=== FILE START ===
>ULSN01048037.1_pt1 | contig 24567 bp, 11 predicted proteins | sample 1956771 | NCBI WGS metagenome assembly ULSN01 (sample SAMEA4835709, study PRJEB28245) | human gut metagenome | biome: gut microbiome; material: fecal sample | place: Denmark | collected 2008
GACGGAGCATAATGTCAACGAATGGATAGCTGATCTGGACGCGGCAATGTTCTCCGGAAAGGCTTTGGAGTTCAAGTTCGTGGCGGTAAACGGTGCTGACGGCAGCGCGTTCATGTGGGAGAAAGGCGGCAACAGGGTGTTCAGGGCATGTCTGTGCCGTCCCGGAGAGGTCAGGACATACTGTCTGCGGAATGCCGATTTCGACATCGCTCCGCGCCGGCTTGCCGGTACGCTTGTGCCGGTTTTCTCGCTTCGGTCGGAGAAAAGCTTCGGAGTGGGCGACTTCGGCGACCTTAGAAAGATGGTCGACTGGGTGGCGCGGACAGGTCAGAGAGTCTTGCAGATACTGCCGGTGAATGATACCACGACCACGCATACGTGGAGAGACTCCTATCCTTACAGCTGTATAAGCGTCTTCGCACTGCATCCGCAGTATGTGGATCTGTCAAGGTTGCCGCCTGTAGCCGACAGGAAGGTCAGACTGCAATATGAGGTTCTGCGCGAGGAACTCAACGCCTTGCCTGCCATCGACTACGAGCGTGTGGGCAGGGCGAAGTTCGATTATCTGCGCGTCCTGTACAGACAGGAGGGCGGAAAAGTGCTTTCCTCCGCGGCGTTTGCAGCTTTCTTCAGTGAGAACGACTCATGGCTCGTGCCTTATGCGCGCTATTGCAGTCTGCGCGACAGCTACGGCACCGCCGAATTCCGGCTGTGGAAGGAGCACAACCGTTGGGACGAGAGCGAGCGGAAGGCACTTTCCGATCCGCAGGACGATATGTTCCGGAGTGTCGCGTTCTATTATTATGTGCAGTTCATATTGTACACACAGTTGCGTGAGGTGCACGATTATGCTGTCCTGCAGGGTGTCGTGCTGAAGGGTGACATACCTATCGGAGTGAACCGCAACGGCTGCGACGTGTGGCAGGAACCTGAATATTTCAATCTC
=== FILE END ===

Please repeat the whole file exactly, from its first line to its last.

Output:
>ULSN01048037.1_pt1 | contig 24567 bp, 11 predicted proteins | sample 1956771 | NCBI WGS metagenome assembly ULSN01 (sample SAMEA4835709, study PRJEB28245) | human gut metagenome | biome: gut microbiome; material: fecal sample | place: Denmark | collected 2008
GACGGAGCATAATGTCAACGAATGGATAGCTGATCTGGACGCGGCAATGTTCTCCGGAAAGGCTTTGGAGTTCAAGTTCGTGGCGGTAAACGGTGCTGACGGCAGCGCGTTCATGTGGGAGAAAGGCGGCAACAGGGTGTTCAGGGCATGTCTGTGCCGTCCCGGAGAGGTCAGGACATACTGTCTGCGGAATGCCGATTTCGACATCGCTCCGCGCCGGCTTGCCGGTACGCTTGTGCCGGTTTTCTCGCTTCGGTCGGAGAAAAGCTTCGGAGTGGGCGACTTCGGCGACCTTAGAAAGATGGTCGACTGGGTGGCGCGGACAGGTCAGAGAGTCTTGCAGATACTGCCGGTGAATGATACCACGACCACGCATACGTGGAGAGACTCCTATCCTTACAGCTGTATAAGCGTCTTCGCACTGCATCCGCAGTATGTGGATCTGTCAAGGTTGCCGCCTGTAGCCGACAGGAAGGTCAGACTGCAATATGAGGTTCTGCGCGAGGAACTCAACGCCTTGCCTGCCATCGACTACGAGCGTGTGGGCAGGGCGAAGTTCGATTATCTGCGCGTCCTGTACAGACAGGAGGGCGGAAAAGTGCTTTCCTCCGCGGCGTTTGCAGCTTTCTTCAGTGAGAACGACTCATGGCTCGTGCCTTATGCGCGCTATTGCAGTCTGCGCGACAGCTACGGCACCGCCGAATTCCGGCTGTGGAAGGAGCACAACCGTTGGGACGAGAGCGAGCGGAAGGCACTTTCCGATCCGCAGGACGATATGTTCCGGAGTGTCGCGTTCTATTATTATGTGCAGTTCATATTGTACACACAGTTGCGTGAGGTGCACGATTATGCTGTCCTGCAGGGTGTCGTGCTGAAGGGTGACATACCTATCGGAGTGAACCGCAACGGCTGCGACGTGTGGCAGGAACCTGAATATTTCAATCTC